At any rate, you can usually browse the affiliate marketplaces linked to above not only by product category, but also by commission rate, dollar value (if flat commission) and more. So, take a look around and try to strike a balance between what you think would resonate with your readers and what would make you happy in terms of income.
Once you’re all signed up and have selected the products you want to be an affiliate for, you have two critical steps left. First, you need to get your unique links. These are the URLs you point to their sites, whether via text links, graphical ads on your sidebar, or whatever. Savvy affiliates often provide you with banner ads you can use, text links, sidebar ads, text/copy and other tools to help you sell to your audience.
Once you have your links / graphics / text, the final step is to place it on your site. Give it a try, and feel free to get creative. You may well want to make up your own ads for these things, placing them on your site and linking out to your affiliate links.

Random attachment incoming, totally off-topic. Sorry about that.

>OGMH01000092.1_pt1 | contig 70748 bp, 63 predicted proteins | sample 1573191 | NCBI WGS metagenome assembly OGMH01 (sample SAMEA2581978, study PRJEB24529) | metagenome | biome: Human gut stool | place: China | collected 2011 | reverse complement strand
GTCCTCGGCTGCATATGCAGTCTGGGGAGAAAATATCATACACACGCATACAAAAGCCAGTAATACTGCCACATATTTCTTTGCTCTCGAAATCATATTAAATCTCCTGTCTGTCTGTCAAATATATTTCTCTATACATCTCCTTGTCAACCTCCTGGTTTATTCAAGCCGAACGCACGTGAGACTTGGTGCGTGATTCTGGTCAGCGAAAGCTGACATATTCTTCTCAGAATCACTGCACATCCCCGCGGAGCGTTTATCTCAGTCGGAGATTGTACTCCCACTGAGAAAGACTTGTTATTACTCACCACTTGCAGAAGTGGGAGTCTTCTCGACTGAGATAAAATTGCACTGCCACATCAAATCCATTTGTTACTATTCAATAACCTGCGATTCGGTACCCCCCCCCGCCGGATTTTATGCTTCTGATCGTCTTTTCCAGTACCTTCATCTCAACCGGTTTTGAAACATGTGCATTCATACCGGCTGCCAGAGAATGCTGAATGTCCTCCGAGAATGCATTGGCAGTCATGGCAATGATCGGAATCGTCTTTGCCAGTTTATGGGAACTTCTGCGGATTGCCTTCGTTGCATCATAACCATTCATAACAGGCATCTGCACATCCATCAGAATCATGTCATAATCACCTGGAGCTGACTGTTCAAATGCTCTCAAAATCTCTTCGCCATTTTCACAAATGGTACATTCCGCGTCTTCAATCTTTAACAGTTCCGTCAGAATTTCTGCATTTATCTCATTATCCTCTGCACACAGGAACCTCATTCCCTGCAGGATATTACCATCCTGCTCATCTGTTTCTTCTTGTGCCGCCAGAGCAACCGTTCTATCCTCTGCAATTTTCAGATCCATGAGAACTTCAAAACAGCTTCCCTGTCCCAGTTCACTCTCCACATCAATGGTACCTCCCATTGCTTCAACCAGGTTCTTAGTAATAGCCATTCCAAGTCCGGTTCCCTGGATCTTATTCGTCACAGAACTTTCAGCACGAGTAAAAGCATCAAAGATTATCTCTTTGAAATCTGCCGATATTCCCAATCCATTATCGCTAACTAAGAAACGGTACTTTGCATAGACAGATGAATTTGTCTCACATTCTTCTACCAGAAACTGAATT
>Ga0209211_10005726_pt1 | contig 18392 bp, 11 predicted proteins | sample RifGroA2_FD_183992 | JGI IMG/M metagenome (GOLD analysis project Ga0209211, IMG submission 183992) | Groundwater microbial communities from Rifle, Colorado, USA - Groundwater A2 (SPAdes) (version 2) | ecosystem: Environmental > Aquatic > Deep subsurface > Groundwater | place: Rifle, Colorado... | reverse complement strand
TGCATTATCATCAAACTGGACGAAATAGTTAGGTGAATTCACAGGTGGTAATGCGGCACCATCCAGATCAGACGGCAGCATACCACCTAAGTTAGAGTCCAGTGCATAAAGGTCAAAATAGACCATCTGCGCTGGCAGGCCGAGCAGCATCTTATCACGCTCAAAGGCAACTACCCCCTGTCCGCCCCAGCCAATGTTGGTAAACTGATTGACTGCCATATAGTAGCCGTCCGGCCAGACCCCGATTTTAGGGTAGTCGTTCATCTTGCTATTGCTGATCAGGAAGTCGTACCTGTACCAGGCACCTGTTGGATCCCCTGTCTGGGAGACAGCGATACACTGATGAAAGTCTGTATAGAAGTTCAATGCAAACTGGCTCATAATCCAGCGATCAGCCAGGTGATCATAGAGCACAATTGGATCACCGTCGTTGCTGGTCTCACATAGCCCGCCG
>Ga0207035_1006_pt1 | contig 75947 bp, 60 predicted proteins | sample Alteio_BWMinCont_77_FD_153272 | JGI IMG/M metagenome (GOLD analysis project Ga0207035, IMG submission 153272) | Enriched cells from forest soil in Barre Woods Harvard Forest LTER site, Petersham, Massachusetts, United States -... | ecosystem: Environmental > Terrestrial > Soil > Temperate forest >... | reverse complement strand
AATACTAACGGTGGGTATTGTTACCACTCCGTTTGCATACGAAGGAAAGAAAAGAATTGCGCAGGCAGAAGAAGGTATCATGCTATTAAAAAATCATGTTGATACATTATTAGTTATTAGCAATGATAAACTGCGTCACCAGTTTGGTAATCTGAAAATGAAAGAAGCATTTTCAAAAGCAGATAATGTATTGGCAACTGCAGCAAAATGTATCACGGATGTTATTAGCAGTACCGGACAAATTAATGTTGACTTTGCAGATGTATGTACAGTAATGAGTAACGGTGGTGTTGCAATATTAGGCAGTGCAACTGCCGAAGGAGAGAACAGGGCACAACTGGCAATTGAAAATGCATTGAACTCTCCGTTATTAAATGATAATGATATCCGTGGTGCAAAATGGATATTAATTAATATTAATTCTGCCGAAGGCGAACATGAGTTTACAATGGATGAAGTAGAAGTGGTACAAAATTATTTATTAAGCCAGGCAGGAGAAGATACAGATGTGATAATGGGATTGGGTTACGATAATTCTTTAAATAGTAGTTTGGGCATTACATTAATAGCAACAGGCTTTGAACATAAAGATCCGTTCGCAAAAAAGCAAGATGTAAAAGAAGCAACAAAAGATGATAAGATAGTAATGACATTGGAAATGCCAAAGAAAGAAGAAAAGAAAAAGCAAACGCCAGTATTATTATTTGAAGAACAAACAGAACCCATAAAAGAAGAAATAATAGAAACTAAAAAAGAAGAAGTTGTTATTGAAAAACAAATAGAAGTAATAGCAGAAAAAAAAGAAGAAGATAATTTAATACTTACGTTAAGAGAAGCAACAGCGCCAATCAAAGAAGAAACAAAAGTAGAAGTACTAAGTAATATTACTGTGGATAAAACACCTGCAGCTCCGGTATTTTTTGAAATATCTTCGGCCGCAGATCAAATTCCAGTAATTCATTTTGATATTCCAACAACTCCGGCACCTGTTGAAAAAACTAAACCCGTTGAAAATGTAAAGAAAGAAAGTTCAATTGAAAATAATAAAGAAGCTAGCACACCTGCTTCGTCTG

If you run a large site powered by a CMS like Joomla or Wordpress, there are additional affiliate marketing tools or possibilities out there. For example, I had a Wordpress site once that had about 900 posts. I knew the site mentioned chocolate quite frequently, so I thought it would be neat to link each word “chocolate” to an affiliate store where chocolate was sold. Sure enough, there was a great plugin available to manage this in an elegant manner. (See here for a list of Wordpress plugins and here for some Joomla extensions to do this. For the Joomla link, you would then search under Affiliate Systems.)
Other Notes About Affiliate Marketing